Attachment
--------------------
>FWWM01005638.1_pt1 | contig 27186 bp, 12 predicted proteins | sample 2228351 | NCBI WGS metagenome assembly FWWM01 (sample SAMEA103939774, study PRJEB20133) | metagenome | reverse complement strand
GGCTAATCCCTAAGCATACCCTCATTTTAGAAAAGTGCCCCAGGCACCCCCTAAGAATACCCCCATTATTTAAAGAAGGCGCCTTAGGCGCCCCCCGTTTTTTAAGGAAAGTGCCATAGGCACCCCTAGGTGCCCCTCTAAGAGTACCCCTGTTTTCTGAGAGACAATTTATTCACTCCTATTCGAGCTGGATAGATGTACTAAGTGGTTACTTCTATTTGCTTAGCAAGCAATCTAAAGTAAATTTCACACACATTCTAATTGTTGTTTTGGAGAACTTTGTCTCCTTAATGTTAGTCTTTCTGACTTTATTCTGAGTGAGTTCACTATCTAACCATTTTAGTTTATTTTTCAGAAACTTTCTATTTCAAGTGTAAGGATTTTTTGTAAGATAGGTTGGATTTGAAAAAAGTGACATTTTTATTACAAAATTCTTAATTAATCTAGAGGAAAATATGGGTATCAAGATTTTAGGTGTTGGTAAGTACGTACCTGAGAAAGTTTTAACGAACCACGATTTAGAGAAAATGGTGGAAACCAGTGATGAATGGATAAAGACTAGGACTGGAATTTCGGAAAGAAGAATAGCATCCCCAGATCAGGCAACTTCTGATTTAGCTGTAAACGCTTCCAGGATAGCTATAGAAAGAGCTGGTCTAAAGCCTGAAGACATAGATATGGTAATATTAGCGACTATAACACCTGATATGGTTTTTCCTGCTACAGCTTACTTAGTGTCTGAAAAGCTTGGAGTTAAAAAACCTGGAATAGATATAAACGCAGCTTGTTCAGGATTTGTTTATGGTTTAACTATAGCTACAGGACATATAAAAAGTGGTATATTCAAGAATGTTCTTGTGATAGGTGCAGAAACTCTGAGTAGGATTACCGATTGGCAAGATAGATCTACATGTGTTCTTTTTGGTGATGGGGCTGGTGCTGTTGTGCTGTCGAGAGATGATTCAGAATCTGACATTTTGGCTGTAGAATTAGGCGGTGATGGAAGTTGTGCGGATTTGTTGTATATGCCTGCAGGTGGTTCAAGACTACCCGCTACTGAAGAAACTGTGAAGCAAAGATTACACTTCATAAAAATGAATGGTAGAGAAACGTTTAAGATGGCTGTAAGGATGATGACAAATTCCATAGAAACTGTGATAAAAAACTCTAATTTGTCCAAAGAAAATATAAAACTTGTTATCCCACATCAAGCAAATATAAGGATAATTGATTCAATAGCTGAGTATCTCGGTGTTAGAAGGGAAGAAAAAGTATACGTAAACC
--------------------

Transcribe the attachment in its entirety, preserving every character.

>FWWM01005638.1_pt1 | contig 27186 bp, 12 predicted proteins | sample 2228351 | NCBI WGS metagenome assembly FWWM01 (sample SAMEA103939774, study PRJEB20133) | metagenome | reverse complement strand
GGCTAATCCCTAAGCATACCCTCATTTTAGAAAAGTGCCCCAGGCACCCCCTAAGAATACCCCCATTATTTAAAGAAGGCGCCTTAGGCGCCCCCCGTTTTTTAAGGAAAGTGCCATAGGCACCCCTAGGTGCCCCTCTAAGAGTACCCCTGTTTTCTGAGAGACAATTTATTCACTCCTATTCGAGCTGGATAGATGTACTAAGTGGTTACTTCTATTTGCTTAGCAAGCAATCTAAAGTAAATTTCACACACATTCTAATTGTTGTTTTGGAGAACTTTGTCTCCTTAATGTTAGTCTTTCTGACTTTATTCTGAGTGAGTTCACTATCTAACCATTTTAGTTTATTTTTCAGAAACTTTCTATTTCAAGTGTAAGGATTTTTTGTAAGATAGGTTGGATTTGAAAAAAGTGACATTTTTATTACAAAATTCTTAATTAATCTAGAGGAAAATATGGGTATCAAGATTTTAGGTGTTGGTAAGTACGTACCTGAGAAAGTTTTAACGAACCACGATTTAGAGAAAATGGTGGAAACCAGTGATGAATGGATAAAGACTAGGACTGGAATTTCGGAAAGAAGAATAGCATCCCCAGATCAGGCAACTTCTGATTTAGCTGTAAACGCTTCCAGGATAGCTATAGAAAGAGCTGGTCTAAAGCCTGAAGACATAGATATGGTAATATTAGCGACTATAACACCTGATATGGTTTTTCCTGCTACAGCTTACTTAGTGTCTGAAAAGCTTGGAGTTAAAAAACCTGGAATAGATATAAACGCAGCTTGTTCAGGATTTGTTTATGGTTTAACTATAGCTACAGGACATATAAAAAGTGGTATATTCAAGAATGTTCTTGTGATAGGTGCAGAAACTCTGAGTAGGATTACCGATTGGCAAGATAGATCTACATGTGTTCTTTTTGGTGATGGGGCTGGTGCTGTTGTGCTGTCGAGAGATGATTCAGAATCTGACATTTTGGCTGTAGAATTAGGCGGTGATGGAAGTTGTGCGGATTTGTTGTATATGCCTGCAGGTGGTTCAAGACTACCCGCTACTGAAGAAACTGTGAAGCAAAGATTACACTTCATAAAAATGAATGGTAGAGAAACGTTTAAGATGGCTGTAAGGATGATGACAAATTCCATAGAAACTGTGATAAAAAACTCTAATTTGTCCAAAGAAAATATAAAACTTGTTATCCCACATCAAGCAAATATAAGGATAATTGATTCAATAGCTGAGTATCTCGGTGTTAGAAGGGAAGAAAAAGTATACGTAAACC